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Would a new state commission finally keep us from throwing innocents in prison?

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There's also the local case of Ruben Cantu, a San Antonio special ed student executed in 1993 for a crime he almost certainly did not commit — a key witness claimed police pressured him to implicate Cantu, and later recanted his trial testimony to the Houston Chronicle. In his 2010 TED talk, former Bexar County DA Sam Millsap, who prosecuted Cantu, explained how the case has made him oppose the death penalty.

"When I reviewed the evidence … I was shocked at what I saw," Millsap said. "I realized that I had made a horrible mistake in judgment. I had prosecuted a young man and sought the death penalty on the basis of the testimony of a single eyewitness."

If Texas this year executes Larry Swearingen for the kidnapping, rape and murder of a teenage Montgomery County girl — despite growing scientific evidence that Swearingen could not have committed the murder — then Texas could have another such case under its belt.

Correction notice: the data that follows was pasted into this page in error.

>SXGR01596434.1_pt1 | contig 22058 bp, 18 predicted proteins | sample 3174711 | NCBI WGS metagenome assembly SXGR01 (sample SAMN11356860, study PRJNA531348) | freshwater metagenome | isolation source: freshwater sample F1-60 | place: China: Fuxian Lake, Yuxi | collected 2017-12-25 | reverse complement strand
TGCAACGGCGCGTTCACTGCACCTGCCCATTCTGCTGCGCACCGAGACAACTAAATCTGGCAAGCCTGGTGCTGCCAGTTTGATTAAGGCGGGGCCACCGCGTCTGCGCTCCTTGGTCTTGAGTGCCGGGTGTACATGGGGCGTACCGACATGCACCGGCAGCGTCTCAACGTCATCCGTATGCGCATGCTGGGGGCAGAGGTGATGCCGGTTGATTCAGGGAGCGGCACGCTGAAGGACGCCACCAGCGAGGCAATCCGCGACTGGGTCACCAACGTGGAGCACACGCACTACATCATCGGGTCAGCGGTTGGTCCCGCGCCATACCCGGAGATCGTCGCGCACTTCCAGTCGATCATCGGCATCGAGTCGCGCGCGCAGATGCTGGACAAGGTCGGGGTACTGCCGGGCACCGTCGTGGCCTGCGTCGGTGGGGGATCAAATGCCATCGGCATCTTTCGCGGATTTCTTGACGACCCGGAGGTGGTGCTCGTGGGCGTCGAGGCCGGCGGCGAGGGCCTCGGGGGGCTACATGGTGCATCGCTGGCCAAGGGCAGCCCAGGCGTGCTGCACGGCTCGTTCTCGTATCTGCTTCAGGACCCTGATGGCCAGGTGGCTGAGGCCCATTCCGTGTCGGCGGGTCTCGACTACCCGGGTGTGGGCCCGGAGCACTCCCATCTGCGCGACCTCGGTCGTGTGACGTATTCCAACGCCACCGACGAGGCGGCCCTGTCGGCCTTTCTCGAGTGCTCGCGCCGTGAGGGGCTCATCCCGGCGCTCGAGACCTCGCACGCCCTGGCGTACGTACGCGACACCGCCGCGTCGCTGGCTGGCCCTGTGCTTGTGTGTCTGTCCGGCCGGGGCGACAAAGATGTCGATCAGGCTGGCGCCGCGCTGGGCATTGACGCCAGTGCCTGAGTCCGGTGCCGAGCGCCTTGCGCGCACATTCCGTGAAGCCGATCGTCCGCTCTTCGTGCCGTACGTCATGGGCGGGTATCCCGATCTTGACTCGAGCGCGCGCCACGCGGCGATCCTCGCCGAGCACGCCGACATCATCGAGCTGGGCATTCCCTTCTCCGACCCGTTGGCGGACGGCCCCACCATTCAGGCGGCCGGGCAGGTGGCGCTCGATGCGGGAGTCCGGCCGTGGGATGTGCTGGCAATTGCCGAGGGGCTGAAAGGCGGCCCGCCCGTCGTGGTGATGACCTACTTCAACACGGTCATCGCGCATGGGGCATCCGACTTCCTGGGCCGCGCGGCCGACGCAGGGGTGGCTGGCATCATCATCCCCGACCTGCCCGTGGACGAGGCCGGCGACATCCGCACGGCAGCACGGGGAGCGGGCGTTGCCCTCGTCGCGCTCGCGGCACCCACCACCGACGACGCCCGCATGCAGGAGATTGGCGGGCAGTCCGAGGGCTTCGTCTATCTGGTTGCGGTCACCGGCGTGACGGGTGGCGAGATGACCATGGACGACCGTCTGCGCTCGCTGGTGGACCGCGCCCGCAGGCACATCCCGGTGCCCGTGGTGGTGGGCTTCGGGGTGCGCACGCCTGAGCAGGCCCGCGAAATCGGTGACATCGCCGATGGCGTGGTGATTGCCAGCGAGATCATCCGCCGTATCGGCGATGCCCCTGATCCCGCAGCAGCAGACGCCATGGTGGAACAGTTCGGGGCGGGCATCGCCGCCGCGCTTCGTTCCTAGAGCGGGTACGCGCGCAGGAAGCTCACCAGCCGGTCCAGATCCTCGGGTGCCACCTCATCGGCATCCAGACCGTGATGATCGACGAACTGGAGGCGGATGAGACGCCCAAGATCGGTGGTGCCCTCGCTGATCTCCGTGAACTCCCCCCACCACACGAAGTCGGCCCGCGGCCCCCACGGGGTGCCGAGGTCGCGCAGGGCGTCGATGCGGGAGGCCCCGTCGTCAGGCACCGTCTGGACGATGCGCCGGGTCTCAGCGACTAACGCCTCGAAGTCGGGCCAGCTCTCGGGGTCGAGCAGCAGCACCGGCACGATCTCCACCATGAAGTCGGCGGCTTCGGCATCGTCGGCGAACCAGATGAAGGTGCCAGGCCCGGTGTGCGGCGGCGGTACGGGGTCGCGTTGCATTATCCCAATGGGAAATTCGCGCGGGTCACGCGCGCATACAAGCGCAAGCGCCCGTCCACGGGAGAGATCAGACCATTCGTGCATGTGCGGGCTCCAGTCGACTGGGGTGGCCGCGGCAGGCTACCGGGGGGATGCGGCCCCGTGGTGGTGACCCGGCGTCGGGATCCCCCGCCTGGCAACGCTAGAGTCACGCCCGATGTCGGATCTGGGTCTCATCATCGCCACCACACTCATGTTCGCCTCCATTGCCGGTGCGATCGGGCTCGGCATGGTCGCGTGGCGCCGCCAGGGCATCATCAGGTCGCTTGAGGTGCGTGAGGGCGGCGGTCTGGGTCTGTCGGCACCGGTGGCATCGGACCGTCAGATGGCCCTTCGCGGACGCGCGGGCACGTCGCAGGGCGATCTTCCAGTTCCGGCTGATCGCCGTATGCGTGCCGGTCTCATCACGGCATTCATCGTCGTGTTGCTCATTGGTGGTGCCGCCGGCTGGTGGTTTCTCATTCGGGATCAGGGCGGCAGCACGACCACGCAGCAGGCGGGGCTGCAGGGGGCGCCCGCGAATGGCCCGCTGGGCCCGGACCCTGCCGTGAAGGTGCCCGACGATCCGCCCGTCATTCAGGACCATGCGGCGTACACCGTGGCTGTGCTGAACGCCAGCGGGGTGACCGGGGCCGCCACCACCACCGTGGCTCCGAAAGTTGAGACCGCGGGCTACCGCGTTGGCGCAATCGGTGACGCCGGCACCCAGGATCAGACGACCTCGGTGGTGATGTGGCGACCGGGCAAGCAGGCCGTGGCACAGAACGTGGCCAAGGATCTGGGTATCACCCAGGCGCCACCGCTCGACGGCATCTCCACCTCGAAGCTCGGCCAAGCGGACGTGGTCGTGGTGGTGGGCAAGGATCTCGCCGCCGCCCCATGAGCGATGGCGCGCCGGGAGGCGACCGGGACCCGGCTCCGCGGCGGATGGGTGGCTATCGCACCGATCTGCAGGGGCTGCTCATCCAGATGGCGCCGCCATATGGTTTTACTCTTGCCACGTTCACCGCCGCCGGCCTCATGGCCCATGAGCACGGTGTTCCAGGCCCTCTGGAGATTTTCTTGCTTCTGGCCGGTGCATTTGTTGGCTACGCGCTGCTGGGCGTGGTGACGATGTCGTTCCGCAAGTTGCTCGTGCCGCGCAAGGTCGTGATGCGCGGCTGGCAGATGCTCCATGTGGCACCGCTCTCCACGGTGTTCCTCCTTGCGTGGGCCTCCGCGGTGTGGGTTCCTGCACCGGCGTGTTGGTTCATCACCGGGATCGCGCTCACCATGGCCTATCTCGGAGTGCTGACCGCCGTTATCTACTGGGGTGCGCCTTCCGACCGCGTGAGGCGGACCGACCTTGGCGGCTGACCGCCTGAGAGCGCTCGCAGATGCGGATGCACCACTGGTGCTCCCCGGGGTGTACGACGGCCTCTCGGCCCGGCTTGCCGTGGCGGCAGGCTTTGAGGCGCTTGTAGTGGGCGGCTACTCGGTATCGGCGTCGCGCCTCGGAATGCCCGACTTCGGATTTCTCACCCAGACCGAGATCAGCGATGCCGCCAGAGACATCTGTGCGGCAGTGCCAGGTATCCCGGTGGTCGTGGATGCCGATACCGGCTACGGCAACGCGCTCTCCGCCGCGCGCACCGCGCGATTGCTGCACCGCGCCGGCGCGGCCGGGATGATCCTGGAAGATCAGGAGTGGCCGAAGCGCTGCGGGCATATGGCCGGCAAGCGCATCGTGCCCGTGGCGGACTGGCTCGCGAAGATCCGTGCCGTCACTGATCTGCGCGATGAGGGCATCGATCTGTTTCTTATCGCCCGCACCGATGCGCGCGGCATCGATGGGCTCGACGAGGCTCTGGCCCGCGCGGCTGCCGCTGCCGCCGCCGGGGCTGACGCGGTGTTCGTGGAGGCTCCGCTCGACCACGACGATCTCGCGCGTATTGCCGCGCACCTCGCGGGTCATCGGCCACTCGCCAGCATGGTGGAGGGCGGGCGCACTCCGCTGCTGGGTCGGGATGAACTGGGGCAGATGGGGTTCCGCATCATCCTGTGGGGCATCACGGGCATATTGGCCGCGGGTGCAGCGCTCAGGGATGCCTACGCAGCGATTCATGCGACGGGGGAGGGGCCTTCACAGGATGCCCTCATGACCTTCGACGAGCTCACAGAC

Pushing her bill at a committee hearing last week McClendon said, "We have a responsibility to change the criminal justice system in Texas to bring a halt, to stop this outrageous miscarriage of justice." She repeated that her bill has "absolutely noting to do with the death penalty."

Cory Session, brother of Timothy Cole — McClendon's bill's namesake — and policy director for the Innocence Project of Texas, appealed to lawmakers last week, saying exonerees and their families deserve answers that only an exoneration review commission could provide.

"Somebody somewhere needs to tell us why" Cole was convicted, he said. "I hope that one day we will know why, and we can hold those people accountable who are actually responsible for those wrongful convictions."

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